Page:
Firewall Testing



  • Is there any way do egress testing on my pfSense firewall (similar to running nmap to check for open ports on computers on the network).  I set up a packet capture and noticed that I forgot to close a port that I had open for testing and traffic that I did not want to get out got out (fortunately no serious harm done), but I would rather be able to run some automated scans or checks to make sure that things are doing what I think they are doing.

    Any advice//suggestions would be much appreciated.



  • There are a number of sites that will perform port scans for you, or you could just run nmap yourself and probe your own WAN from an external address.


  • LAYER 8 Global Moderator

    Simple site is just grc.com

    https://www.grc.com/shieldsup

    There are many such sites..



  • @johnpoz:

    Simple site is just grc.com

    https://www.grc.com/shieldsup

    There are many such sites..

    If you do use GRC just remember you may see some ports as blocked rather than stealth as they might be closed by your ISP.

    Port 135 - 139 show for me as closed, as they are blocked by the ISP.



  • Thanks all for the replies…. I guess I haven't phrased my question correctly.

    I'm concerned about outbound traffic, which means I need to test from inside out.

    The reason I am asking is that I accidentally switched a Block rule to allow, and was letting a lot of traffic out that shouldn't have gone out.

    Luckily I found it, but I want a proactive way to check for that type of error.

    After some further investigation it seems like running nmap -sS 192.168.100.1 gives me a list of ports that I have open on pfSense.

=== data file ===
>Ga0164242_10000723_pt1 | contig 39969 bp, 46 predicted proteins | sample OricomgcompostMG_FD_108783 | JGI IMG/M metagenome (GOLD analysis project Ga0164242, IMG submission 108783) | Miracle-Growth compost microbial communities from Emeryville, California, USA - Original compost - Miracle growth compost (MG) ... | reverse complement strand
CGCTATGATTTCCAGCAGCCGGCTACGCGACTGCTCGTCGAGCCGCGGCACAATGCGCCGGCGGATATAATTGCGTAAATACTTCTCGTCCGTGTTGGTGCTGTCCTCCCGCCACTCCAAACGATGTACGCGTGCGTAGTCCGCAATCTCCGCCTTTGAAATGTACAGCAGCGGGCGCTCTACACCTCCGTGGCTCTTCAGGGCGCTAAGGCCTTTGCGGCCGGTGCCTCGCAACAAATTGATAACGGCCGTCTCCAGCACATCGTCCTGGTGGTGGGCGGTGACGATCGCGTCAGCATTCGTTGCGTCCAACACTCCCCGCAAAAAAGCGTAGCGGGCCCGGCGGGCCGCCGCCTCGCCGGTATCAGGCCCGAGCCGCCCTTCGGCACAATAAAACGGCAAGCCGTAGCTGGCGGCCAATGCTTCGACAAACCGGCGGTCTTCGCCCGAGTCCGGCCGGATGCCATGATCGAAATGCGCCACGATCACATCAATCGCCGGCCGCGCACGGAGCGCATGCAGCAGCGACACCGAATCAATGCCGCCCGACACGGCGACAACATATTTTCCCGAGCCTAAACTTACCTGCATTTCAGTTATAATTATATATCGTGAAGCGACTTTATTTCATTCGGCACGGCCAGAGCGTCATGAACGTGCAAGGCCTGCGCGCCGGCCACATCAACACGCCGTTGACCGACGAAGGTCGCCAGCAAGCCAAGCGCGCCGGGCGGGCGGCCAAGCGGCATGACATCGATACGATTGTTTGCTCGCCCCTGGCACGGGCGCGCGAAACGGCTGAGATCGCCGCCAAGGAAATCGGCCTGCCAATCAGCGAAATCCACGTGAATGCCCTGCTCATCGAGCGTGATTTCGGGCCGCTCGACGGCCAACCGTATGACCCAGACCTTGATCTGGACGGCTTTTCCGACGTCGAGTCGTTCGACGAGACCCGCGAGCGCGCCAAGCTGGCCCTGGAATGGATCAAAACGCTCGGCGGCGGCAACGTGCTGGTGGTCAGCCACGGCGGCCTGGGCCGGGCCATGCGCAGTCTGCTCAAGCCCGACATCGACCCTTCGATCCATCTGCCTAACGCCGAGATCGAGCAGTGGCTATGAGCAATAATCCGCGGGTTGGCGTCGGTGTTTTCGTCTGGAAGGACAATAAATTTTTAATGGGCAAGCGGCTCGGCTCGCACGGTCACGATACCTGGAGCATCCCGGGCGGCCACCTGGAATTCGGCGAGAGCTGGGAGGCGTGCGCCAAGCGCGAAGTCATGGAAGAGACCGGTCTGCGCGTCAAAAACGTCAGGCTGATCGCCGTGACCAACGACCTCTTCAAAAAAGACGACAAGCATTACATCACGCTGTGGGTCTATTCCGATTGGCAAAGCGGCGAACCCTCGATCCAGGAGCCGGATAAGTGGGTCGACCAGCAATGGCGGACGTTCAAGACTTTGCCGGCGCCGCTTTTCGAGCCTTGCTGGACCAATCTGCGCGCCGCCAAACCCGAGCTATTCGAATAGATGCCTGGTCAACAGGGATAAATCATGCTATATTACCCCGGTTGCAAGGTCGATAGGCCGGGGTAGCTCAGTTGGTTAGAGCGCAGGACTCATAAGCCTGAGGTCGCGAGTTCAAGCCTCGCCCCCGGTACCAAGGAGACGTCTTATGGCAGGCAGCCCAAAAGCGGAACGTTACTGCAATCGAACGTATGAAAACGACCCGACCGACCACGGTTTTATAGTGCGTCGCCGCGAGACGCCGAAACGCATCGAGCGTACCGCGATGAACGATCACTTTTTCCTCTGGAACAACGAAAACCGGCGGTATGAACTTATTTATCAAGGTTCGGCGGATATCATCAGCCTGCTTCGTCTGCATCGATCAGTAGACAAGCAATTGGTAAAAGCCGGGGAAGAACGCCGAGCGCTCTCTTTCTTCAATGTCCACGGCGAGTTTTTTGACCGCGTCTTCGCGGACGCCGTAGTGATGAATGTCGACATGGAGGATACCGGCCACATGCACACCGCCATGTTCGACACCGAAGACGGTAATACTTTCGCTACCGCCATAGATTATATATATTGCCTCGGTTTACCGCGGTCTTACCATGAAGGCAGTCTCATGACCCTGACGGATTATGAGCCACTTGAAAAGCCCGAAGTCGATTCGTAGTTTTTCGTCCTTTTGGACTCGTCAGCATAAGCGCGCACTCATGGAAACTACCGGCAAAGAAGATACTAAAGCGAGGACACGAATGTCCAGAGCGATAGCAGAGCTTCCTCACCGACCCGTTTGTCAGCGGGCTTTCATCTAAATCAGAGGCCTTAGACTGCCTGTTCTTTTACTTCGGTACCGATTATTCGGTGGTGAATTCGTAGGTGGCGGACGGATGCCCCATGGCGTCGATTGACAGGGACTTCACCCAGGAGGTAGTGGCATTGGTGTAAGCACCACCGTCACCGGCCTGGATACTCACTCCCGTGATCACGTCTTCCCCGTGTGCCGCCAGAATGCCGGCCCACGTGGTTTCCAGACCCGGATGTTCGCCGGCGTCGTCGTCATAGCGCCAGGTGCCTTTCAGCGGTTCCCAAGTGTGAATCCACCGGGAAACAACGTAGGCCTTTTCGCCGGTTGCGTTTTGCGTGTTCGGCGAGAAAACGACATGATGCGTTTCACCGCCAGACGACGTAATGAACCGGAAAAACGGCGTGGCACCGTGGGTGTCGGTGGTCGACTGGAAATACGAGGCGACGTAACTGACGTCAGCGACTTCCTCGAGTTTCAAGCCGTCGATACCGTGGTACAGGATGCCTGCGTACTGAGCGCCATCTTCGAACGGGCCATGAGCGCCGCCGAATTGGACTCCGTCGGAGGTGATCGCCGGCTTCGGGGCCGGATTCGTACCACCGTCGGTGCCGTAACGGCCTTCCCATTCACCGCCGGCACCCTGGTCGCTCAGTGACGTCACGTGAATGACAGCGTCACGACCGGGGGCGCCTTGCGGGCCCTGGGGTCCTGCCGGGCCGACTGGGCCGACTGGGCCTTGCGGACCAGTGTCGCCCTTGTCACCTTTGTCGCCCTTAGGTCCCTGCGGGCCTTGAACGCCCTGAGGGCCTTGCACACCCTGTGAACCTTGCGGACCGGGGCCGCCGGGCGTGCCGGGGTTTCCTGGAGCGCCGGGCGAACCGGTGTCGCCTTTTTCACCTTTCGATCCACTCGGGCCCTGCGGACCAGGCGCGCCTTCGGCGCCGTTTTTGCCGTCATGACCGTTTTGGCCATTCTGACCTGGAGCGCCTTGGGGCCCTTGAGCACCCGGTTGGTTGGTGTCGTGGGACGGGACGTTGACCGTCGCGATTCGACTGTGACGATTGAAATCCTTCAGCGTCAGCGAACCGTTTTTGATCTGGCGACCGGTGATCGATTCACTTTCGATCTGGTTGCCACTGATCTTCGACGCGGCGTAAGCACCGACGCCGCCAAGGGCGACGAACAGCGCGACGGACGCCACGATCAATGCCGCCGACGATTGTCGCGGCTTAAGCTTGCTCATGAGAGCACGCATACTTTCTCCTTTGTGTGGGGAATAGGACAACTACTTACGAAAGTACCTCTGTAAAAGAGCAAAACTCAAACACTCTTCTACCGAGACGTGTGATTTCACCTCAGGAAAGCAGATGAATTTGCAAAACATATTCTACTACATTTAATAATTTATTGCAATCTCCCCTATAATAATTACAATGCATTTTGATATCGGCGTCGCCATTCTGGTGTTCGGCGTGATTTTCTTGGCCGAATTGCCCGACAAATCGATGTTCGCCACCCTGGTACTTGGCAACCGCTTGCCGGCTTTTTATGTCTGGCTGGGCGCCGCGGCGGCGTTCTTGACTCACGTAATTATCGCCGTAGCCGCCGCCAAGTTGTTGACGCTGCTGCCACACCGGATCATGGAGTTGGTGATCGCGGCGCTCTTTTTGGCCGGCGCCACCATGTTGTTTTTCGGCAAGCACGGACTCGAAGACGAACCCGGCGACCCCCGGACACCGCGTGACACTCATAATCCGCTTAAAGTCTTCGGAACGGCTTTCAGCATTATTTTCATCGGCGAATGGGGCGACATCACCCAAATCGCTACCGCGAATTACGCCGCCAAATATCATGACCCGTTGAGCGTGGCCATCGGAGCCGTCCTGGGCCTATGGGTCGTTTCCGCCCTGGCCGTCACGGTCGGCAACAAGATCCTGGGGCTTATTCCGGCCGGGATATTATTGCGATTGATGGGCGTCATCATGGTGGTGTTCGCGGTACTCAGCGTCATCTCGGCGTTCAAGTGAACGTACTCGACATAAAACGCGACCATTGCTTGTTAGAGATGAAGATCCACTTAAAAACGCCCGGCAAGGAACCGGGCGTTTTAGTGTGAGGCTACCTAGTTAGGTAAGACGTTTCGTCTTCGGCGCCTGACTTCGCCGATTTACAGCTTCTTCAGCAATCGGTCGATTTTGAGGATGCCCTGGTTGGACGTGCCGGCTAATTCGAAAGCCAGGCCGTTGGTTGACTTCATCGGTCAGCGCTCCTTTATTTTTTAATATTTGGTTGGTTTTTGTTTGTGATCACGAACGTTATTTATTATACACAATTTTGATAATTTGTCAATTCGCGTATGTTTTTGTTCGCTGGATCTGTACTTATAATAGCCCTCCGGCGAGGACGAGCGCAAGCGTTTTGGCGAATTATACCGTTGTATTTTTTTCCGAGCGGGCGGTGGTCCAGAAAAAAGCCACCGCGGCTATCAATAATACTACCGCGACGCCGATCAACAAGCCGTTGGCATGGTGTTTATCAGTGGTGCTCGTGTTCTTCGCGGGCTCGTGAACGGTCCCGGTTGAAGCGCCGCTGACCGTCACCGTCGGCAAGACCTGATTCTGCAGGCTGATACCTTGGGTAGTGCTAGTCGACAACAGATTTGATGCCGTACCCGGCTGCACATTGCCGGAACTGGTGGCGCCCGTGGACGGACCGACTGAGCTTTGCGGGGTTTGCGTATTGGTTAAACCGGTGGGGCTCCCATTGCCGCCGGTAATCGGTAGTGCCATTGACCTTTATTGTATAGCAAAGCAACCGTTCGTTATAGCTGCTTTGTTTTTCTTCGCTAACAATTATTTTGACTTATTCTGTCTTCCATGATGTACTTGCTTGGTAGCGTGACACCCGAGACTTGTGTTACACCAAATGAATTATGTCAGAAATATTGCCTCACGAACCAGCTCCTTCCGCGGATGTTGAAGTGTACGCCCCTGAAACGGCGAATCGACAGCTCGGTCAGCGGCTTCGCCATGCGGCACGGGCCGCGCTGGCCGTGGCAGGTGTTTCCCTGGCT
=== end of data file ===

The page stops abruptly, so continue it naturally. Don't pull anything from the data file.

LAN Computer –-----> | pfSense | ----> Cable Company Router (192.168.100.1)

    I'm not yet in production with pfSense, so I am behind the cable company NAT Internet Gateway, with pfSense and my production network firewall sharing that gateway.

    Once I manage to get into production, I will no longer have 192.168.100.1 to nmap against, and I think the cable company may be a bit upset if I nmap their gateway address.

    Any suggestions?  I need a general sinkhole to nmap against.


  • LAYER 8 Global Moderator

    " nmap -sS 192.168.100.1 gives me a list of ports that I have open on pfSense."

    That doesn't tell you want pfsense lets out.. That tells you what is listening on 192.168.100.1 address, and is also allowed by the rules..

    Here is the thing the default rules are ANY ANY.. pfsense out of the box allows all traffic on the lan interface.  if your having an issue blocking - then post up your rules and what your trying to block.. There seems to be a real issue with new users to pfsense..

    Rules are evaluated top down on the interface that traffic first enters pfsense.. First rule to trigger wins, no other rules are evaluated..



  • Thanks very much for the reply johnpoz.

    @johnpoz:

    Here is the thing the default rules are ANY ANY.. pfsense out of the box allows all traffic on the lan interface.  if your having an issue blocking - then post up your rules and what your trying to block.. There seems to be a real issue with new users to pfsense..

    Rules are evaluated top down on the interface that traffic first enters pfsense.. First rule to trigger wins, no other rules are evaluated..

    I do understand that (but you are right, I didn't at first), and based on another post "Taming the Beast" I got rid of the default allow rules and put in explicit allow rules for what I want.  DNS is forced through unbound and NTP if forced to pfSense and pfSense uses two trusted servers.

    Anti-lockout Rule is enabled.

    Ports 80/443 are open to ANY.